For my final section, I'd like to talk about the overall camera operation. We've been talking about all the individual controls up to this point. So if I'm gonna go out shooting with the Leica camera, what do I wanna think about first? First thing is I wanna have a charged battery. So get that battery charged and install it. Have a fresh memory card, formatted ready to go. Choose raw JPEG. I would prefer DNG, the raw format, so that I get the best and most exposure latitude and greatest detail there. Go through the menu system real quick, see if there's any funky changes that you made the last time you used it. And if you're gonna be taking a big trip for this, you wanna leave home with a sensor that is nice and clean. 'Cuz it is much easier cleaning a sensor at home, than it is on the road. When it gets to shooting with the camera out in the field, the Lieca cameras are pretty simple in most respects. Most of your main control settings for the exposure are easy, obvious settings. Your...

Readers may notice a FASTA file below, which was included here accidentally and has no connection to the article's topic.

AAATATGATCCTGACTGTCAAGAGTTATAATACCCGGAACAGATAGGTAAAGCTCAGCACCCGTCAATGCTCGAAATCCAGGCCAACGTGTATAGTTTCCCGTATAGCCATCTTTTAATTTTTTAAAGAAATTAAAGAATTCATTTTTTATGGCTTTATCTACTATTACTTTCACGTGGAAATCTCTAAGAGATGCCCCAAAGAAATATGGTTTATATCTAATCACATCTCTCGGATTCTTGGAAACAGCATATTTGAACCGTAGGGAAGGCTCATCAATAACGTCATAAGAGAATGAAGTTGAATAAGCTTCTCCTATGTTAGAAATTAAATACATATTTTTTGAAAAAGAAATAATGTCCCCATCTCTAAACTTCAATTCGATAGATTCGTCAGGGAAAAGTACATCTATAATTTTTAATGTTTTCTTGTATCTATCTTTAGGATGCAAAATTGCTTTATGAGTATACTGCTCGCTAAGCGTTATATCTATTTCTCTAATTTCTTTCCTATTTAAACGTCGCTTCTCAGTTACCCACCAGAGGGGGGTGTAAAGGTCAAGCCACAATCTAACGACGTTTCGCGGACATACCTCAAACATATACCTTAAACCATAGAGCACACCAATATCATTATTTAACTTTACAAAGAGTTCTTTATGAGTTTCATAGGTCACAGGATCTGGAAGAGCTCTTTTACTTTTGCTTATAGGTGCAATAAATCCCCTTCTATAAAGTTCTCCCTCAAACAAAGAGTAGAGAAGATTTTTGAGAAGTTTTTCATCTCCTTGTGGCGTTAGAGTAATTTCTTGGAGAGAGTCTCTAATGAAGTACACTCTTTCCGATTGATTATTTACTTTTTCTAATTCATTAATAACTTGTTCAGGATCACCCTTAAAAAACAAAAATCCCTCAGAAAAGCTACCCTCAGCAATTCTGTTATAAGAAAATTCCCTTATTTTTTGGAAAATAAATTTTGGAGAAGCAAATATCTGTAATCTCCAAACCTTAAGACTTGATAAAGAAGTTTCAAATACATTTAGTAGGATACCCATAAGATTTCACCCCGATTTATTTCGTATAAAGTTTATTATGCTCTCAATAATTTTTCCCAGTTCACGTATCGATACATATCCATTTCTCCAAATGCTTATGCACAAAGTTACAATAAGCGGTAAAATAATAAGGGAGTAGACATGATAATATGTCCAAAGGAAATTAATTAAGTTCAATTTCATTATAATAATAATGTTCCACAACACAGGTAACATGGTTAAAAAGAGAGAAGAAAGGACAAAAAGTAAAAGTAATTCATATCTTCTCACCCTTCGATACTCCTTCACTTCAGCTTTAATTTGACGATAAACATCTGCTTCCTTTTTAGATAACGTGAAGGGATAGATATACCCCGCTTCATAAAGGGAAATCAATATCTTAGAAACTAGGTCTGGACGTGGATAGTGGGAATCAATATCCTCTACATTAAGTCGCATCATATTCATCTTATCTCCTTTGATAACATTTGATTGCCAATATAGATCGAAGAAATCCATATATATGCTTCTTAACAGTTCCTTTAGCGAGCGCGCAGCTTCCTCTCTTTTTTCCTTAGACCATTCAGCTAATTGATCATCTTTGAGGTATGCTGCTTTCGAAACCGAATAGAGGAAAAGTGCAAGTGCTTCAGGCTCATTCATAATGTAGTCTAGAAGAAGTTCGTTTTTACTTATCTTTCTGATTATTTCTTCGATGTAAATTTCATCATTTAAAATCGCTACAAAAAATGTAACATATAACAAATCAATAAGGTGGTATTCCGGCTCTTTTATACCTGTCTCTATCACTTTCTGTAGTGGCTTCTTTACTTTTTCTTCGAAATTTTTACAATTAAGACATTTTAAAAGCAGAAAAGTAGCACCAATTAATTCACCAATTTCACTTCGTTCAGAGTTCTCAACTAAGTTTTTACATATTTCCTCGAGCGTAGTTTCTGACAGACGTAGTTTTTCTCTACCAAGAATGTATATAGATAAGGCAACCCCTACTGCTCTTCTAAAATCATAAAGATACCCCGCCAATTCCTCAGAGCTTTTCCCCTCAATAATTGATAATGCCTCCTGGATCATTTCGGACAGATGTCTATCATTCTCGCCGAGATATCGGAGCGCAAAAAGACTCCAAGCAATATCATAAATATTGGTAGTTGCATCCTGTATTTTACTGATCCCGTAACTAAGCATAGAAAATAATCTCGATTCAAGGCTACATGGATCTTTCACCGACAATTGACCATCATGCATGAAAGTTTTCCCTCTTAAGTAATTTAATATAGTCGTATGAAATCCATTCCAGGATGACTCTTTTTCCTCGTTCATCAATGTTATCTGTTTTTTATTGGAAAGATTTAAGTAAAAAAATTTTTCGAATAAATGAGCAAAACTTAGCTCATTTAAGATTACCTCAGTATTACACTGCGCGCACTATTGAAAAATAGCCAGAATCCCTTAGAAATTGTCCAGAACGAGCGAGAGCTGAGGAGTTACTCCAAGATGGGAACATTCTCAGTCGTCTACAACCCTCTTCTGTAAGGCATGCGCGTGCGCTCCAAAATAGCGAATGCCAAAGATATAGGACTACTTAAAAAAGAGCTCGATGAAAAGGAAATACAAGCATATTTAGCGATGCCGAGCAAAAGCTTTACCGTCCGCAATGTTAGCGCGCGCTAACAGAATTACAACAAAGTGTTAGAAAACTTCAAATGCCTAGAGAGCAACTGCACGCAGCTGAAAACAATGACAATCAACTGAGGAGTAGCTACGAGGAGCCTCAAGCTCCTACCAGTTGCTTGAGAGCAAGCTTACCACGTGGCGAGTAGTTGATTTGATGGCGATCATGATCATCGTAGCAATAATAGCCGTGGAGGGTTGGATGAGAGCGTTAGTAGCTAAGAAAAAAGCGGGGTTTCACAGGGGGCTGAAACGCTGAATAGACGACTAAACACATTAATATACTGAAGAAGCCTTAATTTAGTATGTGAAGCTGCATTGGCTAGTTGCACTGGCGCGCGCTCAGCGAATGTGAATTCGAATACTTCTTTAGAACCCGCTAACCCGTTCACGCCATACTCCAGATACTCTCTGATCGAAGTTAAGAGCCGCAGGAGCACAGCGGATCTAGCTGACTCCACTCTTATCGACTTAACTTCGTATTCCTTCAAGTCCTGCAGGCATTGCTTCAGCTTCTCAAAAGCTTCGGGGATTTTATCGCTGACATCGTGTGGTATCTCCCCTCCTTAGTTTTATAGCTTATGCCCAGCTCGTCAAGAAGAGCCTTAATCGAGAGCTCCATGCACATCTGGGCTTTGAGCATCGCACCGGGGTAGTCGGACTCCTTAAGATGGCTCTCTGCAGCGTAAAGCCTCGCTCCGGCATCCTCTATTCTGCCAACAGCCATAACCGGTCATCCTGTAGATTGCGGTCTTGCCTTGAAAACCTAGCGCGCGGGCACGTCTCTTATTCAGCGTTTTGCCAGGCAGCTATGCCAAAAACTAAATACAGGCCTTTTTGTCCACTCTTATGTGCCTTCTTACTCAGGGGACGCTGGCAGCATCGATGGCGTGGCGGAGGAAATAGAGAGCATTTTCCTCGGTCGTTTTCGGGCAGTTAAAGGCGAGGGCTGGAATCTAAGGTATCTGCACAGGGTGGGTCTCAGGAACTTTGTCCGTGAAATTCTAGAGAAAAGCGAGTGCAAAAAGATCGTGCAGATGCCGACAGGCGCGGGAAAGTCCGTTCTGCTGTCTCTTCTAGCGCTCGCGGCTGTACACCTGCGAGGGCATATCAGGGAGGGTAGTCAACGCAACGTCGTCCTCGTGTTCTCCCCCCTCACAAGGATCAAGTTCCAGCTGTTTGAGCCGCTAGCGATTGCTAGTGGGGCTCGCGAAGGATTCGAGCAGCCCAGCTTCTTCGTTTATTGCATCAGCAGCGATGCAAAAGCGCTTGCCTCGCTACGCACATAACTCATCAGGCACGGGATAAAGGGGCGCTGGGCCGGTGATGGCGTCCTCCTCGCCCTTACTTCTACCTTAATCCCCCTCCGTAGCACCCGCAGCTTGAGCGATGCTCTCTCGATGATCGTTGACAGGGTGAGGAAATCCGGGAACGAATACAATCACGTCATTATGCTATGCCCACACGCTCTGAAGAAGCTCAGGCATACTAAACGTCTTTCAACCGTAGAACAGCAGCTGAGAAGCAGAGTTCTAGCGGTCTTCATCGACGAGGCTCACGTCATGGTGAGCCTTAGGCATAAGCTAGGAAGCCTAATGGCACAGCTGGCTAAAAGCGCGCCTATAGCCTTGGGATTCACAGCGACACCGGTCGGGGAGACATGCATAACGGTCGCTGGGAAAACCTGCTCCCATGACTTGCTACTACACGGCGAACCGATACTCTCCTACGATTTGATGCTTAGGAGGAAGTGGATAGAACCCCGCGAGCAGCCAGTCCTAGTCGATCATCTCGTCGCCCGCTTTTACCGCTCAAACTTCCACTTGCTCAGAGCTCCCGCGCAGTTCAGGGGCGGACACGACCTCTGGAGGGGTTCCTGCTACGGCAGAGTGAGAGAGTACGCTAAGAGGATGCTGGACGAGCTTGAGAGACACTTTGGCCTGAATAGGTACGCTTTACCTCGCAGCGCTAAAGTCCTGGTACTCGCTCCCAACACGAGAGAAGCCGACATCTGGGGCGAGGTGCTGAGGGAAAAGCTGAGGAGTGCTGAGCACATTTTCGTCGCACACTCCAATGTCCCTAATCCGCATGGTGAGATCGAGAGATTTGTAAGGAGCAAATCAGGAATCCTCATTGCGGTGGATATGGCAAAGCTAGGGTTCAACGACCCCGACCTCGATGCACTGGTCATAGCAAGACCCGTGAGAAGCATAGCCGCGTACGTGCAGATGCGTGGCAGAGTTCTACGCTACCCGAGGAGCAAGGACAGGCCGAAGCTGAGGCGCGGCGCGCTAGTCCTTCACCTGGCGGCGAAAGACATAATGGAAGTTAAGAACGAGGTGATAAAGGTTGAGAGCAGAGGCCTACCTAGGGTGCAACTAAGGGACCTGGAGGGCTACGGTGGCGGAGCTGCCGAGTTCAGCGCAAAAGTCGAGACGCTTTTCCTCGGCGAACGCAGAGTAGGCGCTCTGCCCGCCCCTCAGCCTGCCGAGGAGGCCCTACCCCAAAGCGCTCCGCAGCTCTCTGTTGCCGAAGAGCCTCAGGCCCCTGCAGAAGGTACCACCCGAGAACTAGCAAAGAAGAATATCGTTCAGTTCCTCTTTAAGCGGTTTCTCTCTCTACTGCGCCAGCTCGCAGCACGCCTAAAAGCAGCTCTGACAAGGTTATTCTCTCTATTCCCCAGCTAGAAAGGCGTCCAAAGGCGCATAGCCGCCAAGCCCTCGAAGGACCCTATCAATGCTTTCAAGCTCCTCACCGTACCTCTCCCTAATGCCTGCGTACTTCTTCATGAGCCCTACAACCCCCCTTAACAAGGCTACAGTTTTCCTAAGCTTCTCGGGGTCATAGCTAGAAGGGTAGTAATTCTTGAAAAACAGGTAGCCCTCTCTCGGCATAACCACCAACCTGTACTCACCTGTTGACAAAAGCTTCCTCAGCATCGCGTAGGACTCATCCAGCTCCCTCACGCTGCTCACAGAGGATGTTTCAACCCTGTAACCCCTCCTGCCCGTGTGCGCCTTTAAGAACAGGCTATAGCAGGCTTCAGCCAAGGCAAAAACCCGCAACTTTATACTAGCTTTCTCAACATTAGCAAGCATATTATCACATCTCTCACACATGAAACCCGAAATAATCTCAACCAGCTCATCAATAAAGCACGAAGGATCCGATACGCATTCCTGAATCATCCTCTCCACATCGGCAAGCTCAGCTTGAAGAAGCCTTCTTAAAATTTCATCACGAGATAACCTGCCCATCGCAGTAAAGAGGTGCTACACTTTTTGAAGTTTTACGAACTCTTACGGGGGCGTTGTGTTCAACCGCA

shutter speed, aperture, the ISO button is very quick and easy to get to. For white balance, it's just right there in the set menu, which is very quick to get to. So let's look at how I would set this up for a few different types of settings. First up, let's look at what I would call a super simple setup. Now, there is some manual controls on this camera that you just can't get around, like manual focus. But, if I wanted to set this up as automated as possible, I would choose A for the shutter speed, so the camera is figuring those out. This is the aperture priority mode. You could choose a moderately wide-open aperture, like 5.6, it's kind of a good middle number in most cases. You could leave the ISO at auto, so it automatically adjusts ISO and bumps it up as needed. Probably wanna check your exposure compensation and make sure that's at zero unless you specifically want it someplace else. White balance at auto is gonna work pretty well in most situations. And a single shot will work well in most cases as well. So this is as simple as this camera gets. You are still gonna have to manually focus. Next up, let's talk about landscape photography. This is where we want more depth of field, maybe, perhaps, we are also using a tripod. And I know Liecas are great in the hand, but yes, they can be used on a tripod. In this case, I wanna have my ISO as low as possible. ISO 200. I don't wanna go down to 100, because it doesn't have quite as much exposure latitude there. It's gonna have a wider exposure range, and the finest quality detail at 200. Next up, is I'm gonna want to have a fair bit of depth of field. At 11, 16, 22, depends on the situation, and depends on the lens. With that deep depth of field, I'm often gonna end up with a slower shutter speed. Oftentimes around a 30th of a second. This will depend on the light, it's not gonna be exactly a 30th of a second. And that way it's nice to have a tripod if you're doing this type of shooting. We won't worry about exposure compensation, because we're in a manual mode. Auto white balance is a fine place to start. Adjust it if necessary. You could use the single drive with a cable release attached to the shutter release. Or you could be using the two second self timer, that way if your camera's on a tripod, you can press the shutter release and there's no vibrations when you actually take the photo. Next up, let's look at portrait photography. So in this case, we're gonna be shooting with shallower depth of field, so that our subject stands out from the background. And we're gonna be using faster shutter speeds to compensate for any movement that they might have, or you might have. Because you're not gonna be on a tripod for these types of photographs in most cases. My first setting here would probably be a fairly wide aperture. 1.4, two, to 8.4. Depends on the scenario a little bit. I'm then gonna wanna have a shutter speed that is gonna be fast enough to stop any sort of movement on their part. 125th of a second would do it in most cases. Don't wanna go overly fast here. I prefer ISO 200, but I would bump it up if necessary, if the light levels are low. Exposure compensation will be at zero. Auto white balance if it's working, adjust if necessary. And on the drive mode, probably in single. Perhaps in continuous. But single for most I think would work fine. So that's portrait photography. Let's try action photography. Little bit challenging with Leicas in some cases, but you can definitely shoot action with this camera. Here we're gonna want faster shutter speeds. And so, in this case, 500th of a second or faster, depending on the type of action you're shooting. This is when having a faster lens, a 2.8, or a two or 1.4 lens, is gonna really help you out. You're gonna probably need a little bit higher ISO. 400, 800, 1600, maybe higher. Won't be using exposure compensation. We'll use auto white balance. And of course, we'll be using the continuous drive on that, so that we can shoot through a series of photos relatively quickly. Finally, let's do basic photography. This could be street photography, travel photography, or maybe anything where you just don't know what the next photo is going to be. In this case, it's nice to have a little bit of automated help. So the shutter speed automatically selected in the aperture priority mode. Works out well for most people. A modest aperture around 5.6, and then you can adjust as need be for what you're trying to shoot. I like to start off with the ISO at 200, and as I get into lower light levels, or if I need faster shutter speeds, then I will bump up the ISO. Make sure that exposure compensation is at zero, unless you're specifically wanting to change it. And that's when I would probably have the rear-dial programmed for easy compensation, so that I can just turn that very quickly and easily. Auto white balance, unless you need different. And then usually just a single shot at a time is perfectly gonna be fine. And so I think this is good for street, basic, travel photography. It's how I leave my camera set up quite frequently. So, if you wanna get some inspiration, there are lots of photographers that use Leica cameras. Here's a short list of names of well-known photographers that have made quite a bit of their career using Leica cameras. They have a fantastic collection of work. Feel free to look them up on the internet, or in books and in other places. They have some great stuff, great to get inspired as to what you can do with your own Leica. So at this point, I can say congratulations. I think you are now an expert in the M (TYP 240) camera. Get it out there, have some fun, and take some great photos. If you are interested in other photography classes that I have here at Creative Live, I'm not gonna talk about all of them. We don't have enough time. But there's a ton of them. You can find them here. Just go into the search bar and type my last name. Greengo, G-R-E-E-N-G-O, and you'll see the full list of them. If you wanna find out more about what I'm doing, you can go to my website. Johngreengo.com Got a lot of information there. Got a lot of free information. Got links to all my different classes and programs that I'm doing. I also lead photo tours. And you can find out information about those in my website. If you wanna connect with me on Facebook or Instagram, love to have ya connect up with me there. I am sending out information. All sorts of information all the time up there. So please look forward and link up in these places, and I look forward to connecting with you out there. So, to all of you, thanks a lot for watching here. Hope you enjoyed this class. Stay tuned in, 'cuz we have more classes to come here in the future.